There are, however, traditions, such as Biblical poetry, that use other means to create rhythm and euphony.
Much modern poetry reflects a critique of poetic tradition, testing the principle of euphony itself or altogether forgoing rhyme or set rhythm.
In today's increasingly globalized world, poets often adapt forms, styles, and techniques from diverse cultures and languages.

Woman with wax tablets and stylus, so called Sappho | Fresco | Pompeii, Naples | National Archaeological Museum
Eustache Le Sueur (French Baroque Era painter, 1616-1655) | An Allegory of Poetry
Louis Jean Francois Lagrenee (French Neoclassical painter, 1725-1805) | Poetry
Raphael (Italian High Renaissance painter, 1483-1520) | An allegorical figure of Poetry, 1509-10 | The Royal Collection Trust
Jean-Baptiste Tuby (French Baroque Era Sculptor, 1635-1700) | | Le Poème Lyrique, 1675-1680
Jean-Baptiste Tuby (French Baroque Era Sculptor, 1635-1700) | Le Poème Lyrique, 1675-1680 (detail)
Lambert-Sigisbert Adam (French Baroque Era Sculptor, 1700-1759) | Poetry, 1752 | Louvre

La poesia (dal greco ποίησις, poiesis, con il significato di "creazione") è una forma d'arte che crea, con la scelta e l'accostamento di parole secondo particolari leggi metriche (che non possono essere ignorate dall'autore), un componimento fatto di frasi dette versi, in cui il significato semantico si lega al suono musicale dei fonemi.
La poesia ha quindi in sé alcune qualità della musica e riesce a trasmettere concetti e stati d'animo in maniera più evocativa e potente di quanto faccia la prosa, in cui le parole non sottostanno alla metrica.
La lingua nella poesia ha una doppia funzione:
- Vettore di significati - con contenuti sia informativi sia emotivi;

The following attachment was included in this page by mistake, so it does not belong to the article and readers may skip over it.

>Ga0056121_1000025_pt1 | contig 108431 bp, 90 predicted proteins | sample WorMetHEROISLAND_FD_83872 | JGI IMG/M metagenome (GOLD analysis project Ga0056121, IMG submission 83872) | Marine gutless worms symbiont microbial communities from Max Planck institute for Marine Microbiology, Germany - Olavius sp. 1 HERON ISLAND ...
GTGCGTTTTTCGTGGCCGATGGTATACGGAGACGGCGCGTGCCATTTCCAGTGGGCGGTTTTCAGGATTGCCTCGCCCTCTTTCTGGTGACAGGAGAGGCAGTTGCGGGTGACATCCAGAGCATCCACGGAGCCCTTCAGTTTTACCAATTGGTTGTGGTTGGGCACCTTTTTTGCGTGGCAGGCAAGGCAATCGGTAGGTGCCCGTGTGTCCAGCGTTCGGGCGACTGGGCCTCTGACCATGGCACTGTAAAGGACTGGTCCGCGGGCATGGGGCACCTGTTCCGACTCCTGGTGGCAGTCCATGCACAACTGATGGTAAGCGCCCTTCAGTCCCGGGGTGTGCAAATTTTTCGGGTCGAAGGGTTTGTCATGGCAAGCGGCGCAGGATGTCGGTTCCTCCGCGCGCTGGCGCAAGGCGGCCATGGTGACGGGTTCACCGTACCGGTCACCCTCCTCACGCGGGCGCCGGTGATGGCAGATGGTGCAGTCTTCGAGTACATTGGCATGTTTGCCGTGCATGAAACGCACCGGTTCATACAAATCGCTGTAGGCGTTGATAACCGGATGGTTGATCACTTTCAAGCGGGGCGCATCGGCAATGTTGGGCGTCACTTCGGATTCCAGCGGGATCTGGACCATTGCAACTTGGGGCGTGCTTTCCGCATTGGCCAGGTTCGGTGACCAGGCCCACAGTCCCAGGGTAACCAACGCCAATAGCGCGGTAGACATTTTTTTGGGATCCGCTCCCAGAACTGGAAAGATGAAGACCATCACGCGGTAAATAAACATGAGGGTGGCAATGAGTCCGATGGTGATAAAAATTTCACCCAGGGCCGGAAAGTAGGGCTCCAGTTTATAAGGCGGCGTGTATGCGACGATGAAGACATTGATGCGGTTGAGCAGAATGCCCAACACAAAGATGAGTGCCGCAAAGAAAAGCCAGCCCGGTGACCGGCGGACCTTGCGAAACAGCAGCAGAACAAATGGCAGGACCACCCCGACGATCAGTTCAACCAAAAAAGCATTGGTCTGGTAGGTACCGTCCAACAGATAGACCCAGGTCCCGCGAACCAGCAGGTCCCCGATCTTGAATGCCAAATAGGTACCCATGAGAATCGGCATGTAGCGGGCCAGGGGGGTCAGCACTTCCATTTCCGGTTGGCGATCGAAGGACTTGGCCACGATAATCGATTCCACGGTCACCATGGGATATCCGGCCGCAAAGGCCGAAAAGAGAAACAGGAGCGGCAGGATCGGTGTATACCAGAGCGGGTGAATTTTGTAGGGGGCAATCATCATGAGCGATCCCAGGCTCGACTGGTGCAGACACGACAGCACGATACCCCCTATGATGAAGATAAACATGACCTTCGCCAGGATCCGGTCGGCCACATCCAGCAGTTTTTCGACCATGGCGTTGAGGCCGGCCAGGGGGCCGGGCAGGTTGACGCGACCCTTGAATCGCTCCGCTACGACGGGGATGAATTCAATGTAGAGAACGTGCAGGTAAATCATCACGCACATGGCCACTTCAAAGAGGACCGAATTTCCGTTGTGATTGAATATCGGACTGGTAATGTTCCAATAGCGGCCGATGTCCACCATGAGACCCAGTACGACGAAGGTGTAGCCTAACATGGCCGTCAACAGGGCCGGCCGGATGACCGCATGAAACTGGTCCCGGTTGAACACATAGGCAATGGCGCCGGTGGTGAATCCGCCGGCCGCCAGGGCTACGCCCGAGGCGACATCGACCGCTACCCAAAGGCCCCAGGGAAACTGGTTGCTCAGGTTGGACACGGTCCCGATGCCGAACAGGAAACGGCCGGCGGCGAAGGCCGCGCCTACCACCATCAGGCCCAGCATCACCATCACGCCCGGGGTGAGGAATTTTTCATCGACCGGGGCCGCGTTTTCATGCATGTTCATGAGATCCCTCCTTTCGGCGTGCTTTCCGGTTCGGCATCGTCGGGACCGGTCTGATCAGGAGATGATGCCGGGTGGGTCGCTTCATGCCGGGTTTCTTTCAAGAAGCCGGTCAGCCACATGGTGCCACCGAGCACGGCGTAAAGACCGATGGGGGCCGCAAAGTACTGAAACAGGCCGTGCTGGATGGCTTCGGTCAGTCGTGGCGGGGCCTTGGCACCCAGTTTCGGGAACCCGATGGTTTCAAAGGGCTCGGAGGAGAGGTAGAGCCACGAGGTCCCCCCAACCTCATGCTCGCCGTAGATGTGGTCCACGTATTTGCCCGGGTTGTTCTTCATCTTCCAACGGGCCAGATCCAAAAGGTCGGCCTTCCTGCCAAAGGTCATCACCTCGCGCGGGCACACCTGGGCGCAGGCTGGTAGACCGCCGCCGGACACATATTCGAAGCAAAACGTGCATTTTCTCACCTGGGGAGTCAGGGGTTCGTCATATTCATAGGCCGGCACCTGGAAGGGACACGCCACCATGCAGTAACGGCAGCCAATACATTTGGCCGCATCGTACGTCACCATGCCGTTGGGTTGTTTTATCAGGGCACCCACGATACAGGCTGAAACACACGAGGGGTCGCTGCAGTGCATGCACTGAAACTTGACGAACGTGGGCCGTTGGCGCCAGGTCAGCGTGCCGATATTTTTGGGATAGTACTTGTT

- Vettore di suoni.
Per svolgere efficacemente questa duplice funzione, la sintassi e l'ortografia possono subire variazioni rispetto alle norme dell'Italiano neostandard (le cosiddette licenze poetiche) se ciò è funzionale (non solo estetico) ai fini della comunicazione del messaggio.

Raphael (Italian High Renaissance painter, 1483-1520) | Poetry ceiling tondo, 1509-11

A questi due aspetti della poesia se ne aggiunge un terzo quando una poesia, anziché essere letta direttamente, è ascoltata: con il proprio linguaggio del corpo e il modo di leggere, il lettore interpreta il testo, aggiungendo la dimensione teatrale della dizione e della recitazione.
Nel mondo antico - ed anche in molte culture odierne - poesia e musica sono spesso unite, come accade anche nei Kunstlieder tedeschi, poesie d'autore sotto forma di canzoni accompagnate da musiche appositamente composte.
Queste strette commistioni fra significato e suono rendono estremamente difficile tradurre una poesia in lingue diverse dall'originale, perché il suono ed il ritmo originali vanno irrimediabilmente persi e devono essere sostituiti da un adattamento nella nuova lingua, che in genere è solo un'approssimazione dell'originale.

Philippe Laurent Roland (French Sculptor, 1746-1816) | Homer, 1812 | Louvre
Salvator Rosa (Italian Baroque Era painter, 1615-1673) | Lucrezia as Poetry

Florentine, 16th Century| Allegorical portrait of Dante | Washington National Gallery of Art